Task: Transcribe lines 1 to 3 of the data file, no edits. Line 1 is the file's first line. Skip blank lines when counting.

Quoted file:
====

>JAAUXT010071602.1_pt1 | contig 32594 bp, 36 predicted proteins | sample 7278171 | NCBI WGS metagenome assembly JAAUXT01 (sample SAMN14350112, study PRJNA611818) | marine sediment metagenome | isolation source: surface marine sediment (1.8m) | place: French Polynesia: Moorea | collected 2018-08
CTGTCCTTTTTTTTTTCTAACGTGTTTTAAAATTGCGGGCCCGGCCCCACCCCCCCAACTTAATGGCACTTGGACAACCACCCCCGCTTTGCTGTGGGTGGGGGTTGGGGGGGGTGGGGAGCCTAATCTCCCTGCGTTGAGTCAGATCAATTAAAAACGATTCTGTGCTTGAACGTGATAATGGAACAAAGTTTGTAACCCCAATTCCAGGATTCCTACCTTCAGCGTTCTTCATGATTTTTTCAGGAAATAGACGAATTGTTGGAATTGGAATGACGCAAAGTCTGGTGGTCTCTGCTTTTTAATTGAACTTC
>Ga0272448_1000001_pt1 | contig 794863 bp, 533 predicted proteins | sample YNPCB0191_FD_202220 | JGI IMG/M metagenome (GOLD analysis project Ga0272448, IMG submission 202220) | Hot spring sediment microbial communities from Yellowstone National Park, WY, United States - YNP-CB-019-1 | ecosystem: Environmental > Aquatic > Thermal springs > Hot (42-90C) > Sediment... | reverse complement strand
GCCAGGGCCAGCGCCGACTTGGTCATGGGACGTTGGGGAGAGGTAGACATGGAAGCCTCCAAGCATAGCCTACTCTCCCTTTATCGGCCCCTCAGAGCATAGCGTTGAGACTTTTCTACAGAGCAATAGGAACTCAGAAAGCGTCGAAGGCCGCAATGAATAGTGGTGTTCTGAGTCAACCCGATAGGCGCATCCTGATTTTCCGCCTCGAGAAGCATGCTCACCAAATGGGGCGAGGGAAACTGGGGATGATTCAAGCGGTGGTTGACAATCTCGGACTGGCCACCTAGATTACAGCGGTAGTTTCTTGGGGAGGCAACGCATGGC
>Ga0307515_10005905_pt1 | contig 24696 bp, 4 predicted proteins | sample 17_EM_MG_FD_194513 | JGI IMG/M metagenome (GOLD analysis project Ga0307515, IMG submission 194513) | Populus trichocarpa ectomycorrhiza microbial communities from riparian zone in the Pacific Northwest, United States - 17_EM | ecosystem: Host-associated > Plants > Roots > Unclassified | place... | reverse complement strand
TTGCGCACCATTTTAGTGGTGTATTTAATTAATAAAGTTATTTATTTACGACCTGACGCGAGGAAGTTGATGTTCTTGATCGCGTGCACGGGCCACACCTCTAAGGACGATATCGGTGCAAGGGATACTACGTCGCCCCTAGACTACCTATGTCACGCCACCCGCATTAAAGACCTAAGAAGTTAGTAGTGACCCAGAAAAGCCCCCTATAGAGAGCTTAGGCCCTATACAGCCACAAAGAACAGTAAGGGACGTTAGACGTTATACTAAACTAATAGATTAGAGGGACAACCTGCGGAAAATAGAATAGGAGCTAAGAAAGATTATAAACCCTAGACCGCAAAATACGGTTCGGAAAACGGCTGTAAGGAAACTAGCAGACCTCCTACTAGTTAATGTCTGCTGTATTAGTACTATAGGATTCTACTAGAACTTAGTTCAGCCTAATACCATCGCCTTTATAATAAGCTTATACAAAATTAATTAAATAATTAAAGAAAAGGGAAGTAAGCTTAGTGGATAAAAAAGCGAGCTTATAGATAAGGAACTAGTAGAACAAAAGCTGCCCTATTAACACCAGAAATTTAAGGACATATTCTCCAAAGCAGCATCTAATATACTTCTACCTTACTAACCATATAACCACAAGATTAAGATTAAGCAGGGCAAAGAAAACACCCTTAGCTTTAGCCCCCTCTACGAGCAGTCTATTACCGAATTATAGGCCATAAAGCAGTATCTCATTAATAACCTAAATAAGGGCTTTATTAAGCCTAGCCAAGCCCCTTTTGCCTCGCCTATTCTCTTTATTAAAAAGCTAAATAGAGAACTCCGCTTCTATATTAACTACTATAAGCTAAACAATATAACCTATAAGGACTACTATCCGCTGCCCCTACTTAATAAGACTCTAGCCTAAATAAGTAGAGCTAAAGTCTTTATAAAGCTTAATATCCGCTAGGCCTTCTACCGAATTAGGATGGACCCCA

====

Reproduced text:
>JAAUXT010071602.1_pt1 | contig 32594 bp, 36 predicted proteins | sample 7278171 | NCBI WGS metagenome assembly JAAUXT01 (sample SAMN14350112, study PRJNA611818) | marine sediment metagenome | isolation source: surface marine sediment (1.8m) | place: French Polynesia: Moorea | collected 2018-08
CTGTCCTTTTTTTTTTCTAACGTGTTTTAAAATTGCGGGCCCGGCCCCACCCCCCCAACTTAATGGCACTTGGACAACCACCCCCGCTTTGCTGTGGGTGGGGGTTGGGGGGGGTGGGGAGCCTAATCTCCCTGCGTTGAGTCAGATCAATTAAAAACGATTCTGTGCTTGAACGTGATAATGGAACAAAGTTTGTAACCCCAATTCCAGGATTCCTACCTTCAGCGTTCTTCATGATTTTTTCAGGAAATAGACGAATTGTTGGAATTGGAATGACGCAAAGTCTGGTGGTCTCTGCTTTTTAATTGAACTTC
>Ga0272448_1000001_pt1 | contig 794863 bp, 533 predicted proteins | sample YNPCB0191_FD_202220 | JGI IMG/M metagenome (GOLD analysis project Ga0272448, IMG submission 202220) | Hot spring sediment microbial communities from Yellowstone National Park, WY, United States - YNP-CB-019-1 | ecosystem: Environmental > Aquatic > Thermal springs > Hot (42-90C) > Sediment... | reverse complement strand